Wherever there’s the best there’s got to be the worst. Recently, we took a look at the 10 most exciting camera accessories. Now, it’s time to visit the other side of the spectrum. The following are some of the most obsolete, dysfunctional and offbeat camera accessories available on the shelf (either of a regular or antique store). With strong leanings towards the so-bad-its-good category, your camera surely won’t miss any of the following.
A notorious remnant of the disposable era (referring to the period in 1970’s and 80’s photography), the flashcube will forever live in infamy thanks to its tacky appearance and limited functionality. The way this sci-fi crystal-looking item worked was as basic as the appearance suggests. Each of the four edges functioned as a disposable flash. Once the bulb was out, the cube had to be turned to the next bulb. After all four bulbs had gone out, the cube was ready for the bin. However, in defence of this little tool, it must be acknowledged that at times there was simply no other affordable option.
Gary Fong Lightsphere
Apparently, one of the first signs of a sub-par camera gadget is an odd appearance. Now, Gary Fong Lightsphere (a type of light diffuser) is not that bad in itself, and, if used properly, it can actually slightly improve the lighting in your photos. However, this insignificant upgrade is also its main weakness. The marginal change this odd-looking piece provides is simply not worth the price that was asked. Described as a simple hunk of rubber that functions exactly like a simple hunk of rubber would, it’s a product that’s truly obsolete in an age when iPhone’s portrait mode generates studio-quality lighting with a single finger tap.
Canon EOS Elan Barcode Reader
There’s a certain class of questionable tech gadgets that seem to be invented to fulfill such a minor, secondary or completely unnecessary function that it somewhat unintentionally makes matters more confusing for the user. The Canon EOS Elan Barcode Reader is a perfect example of this. A masterpiece of awkward photo gadgetry, the barcode reader came together with a special booklet called EOS Photo Files.
The material contained 23 professional photos with barcodes right next to them. Using the scanner and the IR sensor on the side of the camera, the user could configure the settings automatically, as the barcode reader would communicate them to the camera. Did it make the photo look exactly like it did in the booklet? At times, it did. However, that’s only if the user carried the book with the barcodes with him/her at all times. Also, the codes didn’t scan too well when exposed to sunlight.
The fact that numerous tourist locations and venues have actually banned this piece of photo accessory speaks for itself. Unlike other items on the list, this tool that seems to stretch our narcissistic leanings a few inches more is still actively used by millions of people around the world. With that said, it definitely has its practical perks, and it may have more to do with the bad connotations than the actual product itself.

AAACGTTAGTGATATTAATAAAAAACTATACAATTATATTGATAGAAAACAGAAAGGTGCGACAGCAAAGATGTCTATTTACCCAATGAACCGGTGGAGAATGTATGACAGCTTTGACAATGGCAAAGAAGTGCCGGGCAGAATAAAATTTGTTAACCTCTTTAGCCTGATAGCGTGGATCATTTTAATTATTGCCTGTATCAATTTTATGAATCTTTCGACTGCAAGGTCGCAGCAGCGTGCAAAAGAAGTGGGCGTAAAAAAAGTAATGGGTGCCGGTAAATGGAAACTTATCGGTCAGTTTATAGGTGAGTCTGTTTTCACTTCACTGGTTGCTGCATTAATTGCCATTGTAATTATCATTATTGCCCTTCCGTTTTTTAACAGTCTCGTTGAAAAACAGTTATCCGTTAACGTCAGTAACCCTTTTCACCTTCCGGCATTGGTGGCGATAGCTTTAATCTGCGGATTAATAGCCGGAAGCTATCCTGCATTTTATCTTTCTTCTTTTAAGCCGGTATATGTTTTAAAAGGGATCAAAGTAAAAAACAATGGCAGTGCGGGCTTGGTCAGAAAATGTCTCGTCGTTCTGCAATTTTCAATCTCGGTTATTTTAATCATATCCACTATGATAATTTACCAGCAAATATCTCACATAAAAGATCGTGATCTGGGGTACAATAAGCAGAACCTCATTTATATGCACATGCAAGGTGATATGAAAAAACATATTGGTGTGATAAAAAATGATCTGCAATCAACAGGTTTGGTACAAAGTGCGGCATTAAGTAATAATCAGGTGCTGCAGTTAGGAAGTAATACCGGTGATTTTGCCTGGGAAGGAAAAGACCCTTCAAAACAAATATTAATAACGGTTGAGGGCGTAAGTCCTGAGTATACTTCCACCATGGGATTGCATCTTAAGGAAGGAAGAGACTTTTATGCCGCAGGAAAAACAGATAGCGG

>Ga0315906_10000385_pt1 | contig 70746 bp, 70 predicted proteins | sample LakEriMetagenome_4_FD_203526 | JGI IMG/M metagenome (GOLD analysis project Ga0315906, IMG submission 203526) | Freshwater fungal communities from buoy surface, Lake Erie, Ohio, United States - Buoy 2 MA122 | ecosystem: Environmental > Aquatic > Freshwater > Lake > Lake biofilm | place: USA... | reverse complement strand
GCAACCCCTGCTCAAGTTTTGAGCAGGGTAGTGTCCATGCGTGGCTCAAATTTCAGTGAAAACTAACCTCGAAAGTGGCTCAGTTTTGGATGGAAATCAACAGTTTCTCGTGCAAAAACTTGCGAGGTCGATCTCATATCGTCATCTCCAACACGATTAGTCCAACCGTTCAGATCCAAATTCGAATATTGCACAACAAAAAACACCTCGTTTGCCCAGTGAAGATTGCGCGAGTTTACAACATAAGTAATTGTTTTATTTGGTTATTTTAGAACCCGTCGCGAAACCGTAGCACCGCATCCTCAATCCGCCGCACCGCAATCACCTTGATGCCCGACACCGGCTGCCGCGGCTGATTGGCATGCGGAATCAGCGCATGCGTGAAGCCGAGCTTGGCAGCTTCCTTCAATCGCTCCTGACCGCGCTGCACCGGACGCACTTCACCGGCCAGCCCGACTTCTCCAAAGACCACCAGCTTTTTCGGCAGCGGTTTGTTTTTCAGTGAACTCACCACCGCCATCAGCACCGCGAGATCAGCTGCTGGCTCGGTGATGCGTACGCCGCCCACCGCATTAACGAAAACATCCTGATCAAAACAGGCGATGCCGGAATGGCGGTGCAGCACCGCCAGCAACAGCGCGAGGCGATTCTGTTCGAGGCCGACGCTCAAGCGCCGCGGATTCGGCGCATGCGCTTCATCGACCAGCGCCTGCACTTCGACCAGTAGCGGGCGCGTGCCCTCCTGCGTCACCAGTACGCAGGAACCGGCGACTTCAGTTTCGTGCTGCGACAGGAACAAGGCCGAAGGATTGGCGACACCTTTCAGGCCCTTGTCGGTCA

Remember what we said about odd designs? With an aesthetic that’s reminiscent of an 18th-century buccaneer spyglass, the Petzval Lens introduced the concept of too vintage for its own good. Now, for truth’s sake, we have to address the fact that the Petzval Lens is, in fact, a photo gadget from a bygone century, or a picture-perfect replica of the original, to be more precise. In this respect, it’s actually an excellent piece of craft with some significant optical capabilities. The issue is that the aesthetic simply does not organically complement or enhance the modern camera design, coming off as a weird fusion of looks that were popular more than a hundred years apart. Maybe it’s just a matter of taste.
iPhone SLR Lens Mount
Now, what’s the purpose of turning something that’s appreciated for its convenient size first and foremost into a bulky, extremely unhandy crossover between mobile and conventional photo devices? The iPhone Lens Mount does exactly that without much of a good reason. Besides the incredibly awkward handling of this combination, there’s also very little point purely from the technical perspective. No matter how capable your lens is, the image will always be fed through the iPhone’s image sensor and the default lens of the phone. To put it simply, there’s no need for mimicking DSLR photo techniques since there are so many unique strengths for the iPhone to emphasize.
Now, as you already noticed, there are not as many flaws as there are things to look up to. In its long history, photography has truly managed to escape many unfortunate turns. Except for a couple of questionable tech and design choices (Canon Disk and Floppy Disk Cameras, Zenit Photosniper), there really hasn’t been that much of mention-worthy hiccups during the last 50+ years of photography. As long as the image is fine, it really doesn’t matter what accessory was employed in its making!